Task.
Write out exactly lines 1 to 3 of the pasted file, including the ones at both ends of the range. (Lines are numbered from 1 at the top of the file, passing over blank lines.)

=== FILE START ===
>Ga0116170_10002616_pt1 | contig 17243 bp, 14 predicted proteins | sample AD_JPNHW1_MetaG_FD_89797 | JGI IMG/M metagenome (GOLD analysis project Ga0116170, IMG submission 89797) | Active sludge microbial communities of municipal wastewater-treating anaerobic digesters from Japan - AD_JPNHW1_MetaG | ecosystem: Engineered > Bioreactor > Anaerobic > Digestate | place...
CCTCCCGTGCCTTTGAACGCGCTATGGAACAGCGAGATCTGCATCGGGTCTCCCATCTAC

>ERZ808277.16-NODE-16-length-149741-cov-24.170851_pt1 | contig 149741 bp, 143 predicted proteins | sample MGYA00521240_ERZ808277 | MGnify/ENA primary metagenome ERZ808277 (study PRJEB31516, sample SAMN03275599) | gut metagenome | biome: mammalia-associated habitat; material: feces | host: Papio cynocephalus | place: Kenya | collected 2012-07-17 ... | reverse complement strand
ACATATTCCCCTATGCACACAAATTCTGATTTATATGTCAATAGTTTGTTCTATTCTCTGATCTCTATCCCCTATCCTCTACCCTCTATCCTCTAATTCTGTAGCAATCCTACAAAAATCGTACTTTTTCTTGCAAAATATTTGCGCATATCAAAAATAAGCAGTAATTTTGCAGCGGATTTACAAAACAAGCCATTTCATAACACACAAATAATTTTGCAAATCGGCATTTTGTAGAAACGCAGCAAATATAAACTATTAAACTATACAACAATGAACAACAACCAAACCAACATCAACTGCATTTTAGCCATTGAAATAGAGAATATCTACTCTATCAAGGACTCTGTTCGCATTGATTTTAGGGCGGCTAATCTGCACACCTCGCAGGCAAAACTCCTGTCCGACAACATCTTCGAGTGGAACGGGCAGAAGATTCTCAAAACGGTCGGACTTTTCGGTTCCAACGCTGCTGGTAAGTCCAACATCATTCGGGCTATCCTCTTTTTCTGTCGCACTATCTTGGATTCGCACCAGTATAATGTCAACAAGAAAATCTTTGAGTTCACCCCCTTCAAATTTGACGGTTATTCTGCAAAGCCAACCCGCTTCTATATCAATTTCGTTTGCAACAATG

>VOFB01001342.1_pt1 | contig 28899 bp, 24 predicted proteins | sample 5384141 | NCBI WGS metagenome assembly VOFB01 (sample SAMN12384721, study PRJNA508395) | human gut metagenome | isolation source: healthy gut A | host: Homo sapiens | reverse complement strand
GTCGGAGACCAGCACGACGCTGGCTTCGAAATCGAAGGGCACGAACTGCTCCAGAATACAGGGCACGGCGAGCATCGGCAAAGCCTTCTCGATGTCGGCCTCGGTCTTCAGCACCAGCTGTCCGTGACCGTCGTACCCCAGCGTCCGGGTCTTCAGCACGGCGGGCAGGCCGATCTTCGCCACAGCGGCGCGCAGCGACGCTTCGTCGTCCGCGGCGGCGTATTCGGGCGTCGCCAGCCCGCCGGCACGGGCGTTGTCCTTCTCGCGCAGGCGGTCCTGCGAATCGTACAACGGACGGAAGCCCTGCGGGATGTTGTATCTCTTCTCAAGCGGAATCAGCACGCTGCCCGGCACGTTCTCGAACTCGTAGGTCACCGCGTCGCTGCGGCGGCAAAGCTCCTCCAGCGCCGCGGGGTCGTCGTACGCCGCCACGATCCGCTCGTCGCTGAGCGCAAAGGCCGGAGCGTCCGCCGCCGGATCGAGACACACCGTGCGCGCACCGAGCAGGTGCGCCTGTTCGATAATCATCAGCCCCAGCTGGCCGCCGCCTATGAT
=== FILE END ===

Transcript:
>Ga0116170_10002616_pt1 | contig 17243 bp, 14 predicted proteins | sample AD_JPNHW1_MetaG_FD_89797 | JGI IMG/M metagenome (GOLD analysis project Ga0116170, IMG submission 89797) | Active sludge microbial communities of municipal wastewater-treating anaerobic digesters from Japan - AD_JPNHW1_MetaG | ecosystem: Engineered > Bioreactor > Anaerobic > Digestate | place...
CCTCCCGTGCCTTTGAACGCGCTATGGAACAGCGAGATCTGCATCGGGTCTCCCATCTAC

>ERZ808277.16-NODE-16-length-149741-cov-24.170851_pt1 | contig 149741 bp, 143 predicted proteins | sample MGYA00521240_ERZ808277 | MGnify/ENA primary metagenome ERZ808277 (study PRJEB31516, sample SAMN03275599) | gut metagenome | biome: mammalia-associated habitat; material: feces | host: Papio cynocephalus | place: Kenya | collected 2012-07-17 ... | reverse complement strand